Extraordinary and Minister Plenipotentiary at Peking. It was
during this posting that MacDonald faced the most
challenging time of his career when he found himself
commanding the defense of the foreign legations in Peking
during the Boxer led siege. During the siege MacDonald had
the rare privilege of being able to read his own obituary when
news accounts from China that were printed in British
newspapers mistakenly claimed that the legations had fallen
to the Boxers and the defenders massacred. This odd
circumstance was related in a letter to the editor of The
Spectator on the occasion of MacDonald’s actual death on 10
September, 1915:

“Sr.,- Were not the war so all-engrossing, it would seem strange
that no one, I think, should have recalled the fact that the late
Sir Claude Macdonald was one of the few men who have been
privileged to read their own obituary. It was after the Boxer
rising in China just fifteen years ago. In the middle of July,
1900, circumstantial accounts were received in this country of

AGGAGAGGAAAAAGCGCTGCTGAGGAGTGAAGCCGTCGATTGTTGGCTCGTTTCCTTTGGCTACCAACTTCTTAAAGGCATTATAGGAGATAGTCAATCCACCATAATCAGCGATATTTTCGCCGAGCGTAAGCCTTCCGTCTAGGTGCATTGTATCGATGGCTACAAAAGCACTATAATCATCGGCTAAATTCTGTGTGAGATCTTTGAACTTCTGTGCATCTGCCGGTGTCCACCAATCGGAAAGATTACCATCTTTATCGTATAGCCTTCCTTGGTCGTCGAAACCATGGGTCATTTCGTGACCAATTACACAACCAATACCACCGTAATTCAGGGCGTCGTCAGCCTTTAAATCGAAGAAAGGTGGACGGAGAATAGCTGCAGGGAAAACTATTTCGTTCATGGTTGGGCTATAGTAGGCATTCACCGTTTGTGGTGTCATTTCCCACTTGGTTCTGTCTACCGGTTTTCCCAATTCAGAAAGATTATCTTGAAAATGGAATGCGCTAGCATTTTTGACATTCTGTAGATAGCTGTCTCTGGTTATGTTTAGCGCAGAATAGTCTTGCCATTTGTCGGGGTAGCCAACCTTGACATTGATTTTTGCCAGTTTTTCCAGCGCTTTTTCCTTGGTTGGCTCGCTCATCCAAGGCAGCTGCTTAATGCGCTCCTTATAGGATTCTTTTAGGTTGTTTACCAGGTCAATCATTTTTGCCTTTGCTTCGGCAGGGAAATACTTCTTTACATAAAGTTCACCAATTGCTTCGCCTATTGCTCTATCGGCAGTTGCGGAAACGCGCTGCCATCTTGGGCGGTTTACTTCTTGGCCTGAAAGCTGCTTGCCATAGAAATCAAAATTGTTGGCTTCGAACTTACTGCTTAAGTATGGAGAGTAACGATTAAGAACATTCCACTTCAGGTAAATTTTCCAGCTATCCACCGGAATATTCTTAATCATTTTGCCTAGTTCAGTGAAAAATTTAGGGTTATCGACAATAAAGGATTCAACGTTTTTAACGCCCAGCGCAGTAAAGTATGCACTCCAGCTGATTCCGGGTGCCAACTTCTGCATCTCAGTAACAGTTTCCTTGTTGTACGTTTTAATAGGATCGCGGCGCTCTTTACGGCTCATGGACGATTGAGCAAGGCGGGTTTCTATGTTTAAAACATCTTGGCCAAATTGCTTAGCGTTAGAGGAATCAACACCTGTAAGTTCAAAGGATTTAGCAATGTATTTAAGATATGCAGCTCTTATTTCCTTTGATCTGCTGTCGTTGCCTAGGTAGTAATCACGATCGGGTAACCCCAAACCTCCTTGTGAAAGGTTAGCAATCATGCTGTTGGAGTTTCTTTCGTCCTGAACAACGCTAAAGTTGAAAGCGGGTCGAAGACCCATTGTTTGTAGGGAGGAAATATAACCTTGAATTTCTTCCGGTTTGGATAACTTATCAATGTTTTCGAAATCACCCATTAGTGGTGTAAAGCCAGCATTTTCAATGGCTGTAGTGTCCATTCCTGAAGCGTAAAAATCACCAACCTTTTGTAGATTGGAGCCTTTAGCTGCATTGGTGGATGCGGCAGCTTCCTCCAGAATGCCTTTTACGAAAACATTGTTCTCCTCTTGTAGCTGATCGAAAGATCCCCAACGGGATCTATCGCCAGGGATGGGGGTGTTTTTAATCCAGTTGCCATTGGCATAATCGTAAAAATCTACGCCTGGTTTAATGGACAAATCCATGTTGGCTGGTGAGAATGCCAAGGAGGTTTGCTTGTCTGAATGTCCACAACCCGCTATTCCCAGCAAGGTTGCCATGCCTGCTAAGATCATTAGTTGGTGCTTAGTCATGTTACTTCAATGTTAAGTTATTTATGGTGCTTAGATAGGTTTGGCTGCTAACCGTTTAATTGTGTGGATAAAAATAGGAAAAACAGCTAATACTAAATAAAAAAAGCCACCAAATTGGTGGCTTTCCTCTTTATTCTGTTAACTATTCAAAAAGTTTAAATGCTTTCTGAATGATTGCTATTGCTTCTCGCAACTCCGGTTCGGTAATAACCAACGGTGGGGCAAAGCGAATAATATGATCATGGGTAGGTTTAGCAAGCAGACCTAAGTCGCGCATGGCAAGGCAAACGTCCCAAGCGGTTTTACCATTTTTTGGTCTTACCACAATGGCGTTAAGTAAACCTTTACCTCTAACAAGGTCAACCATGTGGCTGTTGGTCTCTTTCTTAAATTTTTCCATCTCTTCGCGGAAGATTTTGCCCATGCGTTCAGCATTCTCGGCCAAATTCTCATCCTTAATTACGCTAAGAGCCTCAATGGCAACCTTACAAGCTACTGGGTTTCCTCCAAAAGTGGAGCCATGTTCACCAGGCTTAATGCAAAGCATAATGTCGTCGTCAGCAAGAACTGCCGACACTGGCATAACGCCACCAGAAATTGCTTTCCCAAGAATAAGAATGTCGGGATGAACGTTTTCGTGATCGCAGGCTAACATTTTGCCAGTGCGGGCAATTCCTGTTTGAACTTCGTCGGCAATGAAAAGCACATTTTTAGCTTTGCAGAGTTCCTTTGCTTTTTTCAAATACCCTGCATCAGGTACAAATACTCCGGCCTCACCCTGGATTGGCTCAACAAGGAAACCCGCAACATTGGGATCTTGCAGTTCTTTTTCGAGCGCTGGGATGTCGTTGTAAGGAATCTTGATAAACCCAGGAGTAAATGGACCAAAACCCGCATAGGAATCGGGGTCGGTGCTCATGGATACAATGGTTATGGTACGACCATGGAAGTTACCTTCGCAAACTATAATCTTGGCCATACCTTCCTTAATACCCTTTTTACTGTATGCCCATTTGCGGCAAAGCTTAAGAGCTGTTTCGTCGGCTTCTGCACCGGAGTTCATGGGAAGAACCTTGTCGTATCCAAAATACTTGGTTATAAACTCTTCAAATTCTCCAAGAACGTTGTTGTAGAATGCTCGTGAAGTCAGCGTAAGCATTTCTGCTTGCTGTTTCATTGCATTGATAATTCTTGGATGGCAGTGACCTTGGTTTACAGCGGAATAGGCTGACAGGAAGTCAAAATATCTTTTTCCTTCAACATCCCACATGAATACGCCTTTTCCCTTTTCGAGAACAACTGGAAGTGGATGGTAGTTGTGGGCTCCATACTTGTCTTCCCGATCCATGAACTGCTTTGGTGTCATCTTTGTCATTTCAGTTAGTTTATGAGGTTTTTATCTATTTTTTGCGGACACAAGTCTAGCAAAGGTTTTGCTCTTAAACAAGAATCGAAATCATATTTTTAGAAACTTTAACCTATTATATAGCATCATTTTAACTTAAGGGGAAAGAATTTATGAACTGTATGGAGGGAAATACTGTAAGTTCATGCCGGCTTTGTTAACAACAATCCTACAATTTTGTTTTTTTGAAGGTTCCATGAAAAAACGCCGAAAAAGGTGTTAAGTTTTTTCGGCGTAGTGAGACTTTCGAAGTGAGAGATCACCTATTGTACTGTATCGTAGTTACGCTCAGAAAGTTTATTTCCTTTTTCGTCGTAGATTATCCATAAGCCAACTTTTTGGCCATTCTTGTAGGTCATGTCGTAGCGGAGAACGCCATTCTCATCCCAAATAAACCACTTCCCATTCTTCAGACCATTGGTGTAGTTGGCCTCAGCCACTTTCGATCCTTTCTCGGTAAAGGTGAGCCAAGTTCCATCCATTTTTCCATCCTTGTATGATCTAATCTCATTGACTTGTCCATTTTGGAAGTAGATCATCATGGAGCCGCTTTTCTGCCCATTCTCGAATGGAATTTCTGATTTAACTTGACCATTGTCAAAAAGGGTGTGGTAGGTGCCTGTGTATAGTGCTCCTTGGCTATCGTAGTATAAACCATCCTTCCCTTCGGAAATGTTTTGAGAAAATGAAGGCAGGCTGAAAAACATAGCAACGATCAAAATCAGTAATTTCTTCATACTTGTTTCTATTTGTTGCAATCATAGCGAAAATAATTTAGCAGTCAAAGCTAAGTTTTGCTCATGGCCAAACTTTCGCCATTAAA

the fall of the Peking Legations and of the massacre of all those
who were in them. A statement was made in the House on July
16th which left little room for hope, and I have before me a copy
of the Times of July 17th containing Sir Claude's biography.
The paper is already turning yellow, and the memory of the
gallant part which be played in the defense of the small
European community committed chiefly to his care seems to be
in like manner already fading away. Yet even in these days of
still greater storm and stress it is, perhaps, well to recall how the
British Legation at Peking was the fort which for two months
held the Boxer hordes at bay, and how Sir Claude Macdonald,
soldier and diplomatist, held the fort until General Gaselee's
force at last brought relief, being the first with our brave
Japanese allies to reach the beleaguered European quarter of the
Manchu city. We know now that there always was an influential
party at the old Empress's Court that shrank from allowing the
Imperial troops to join with the Boxers and make an end of the
Legations. But none knew it at the time, and for two months the
defense had to be conducted in daily anticipation of the worst.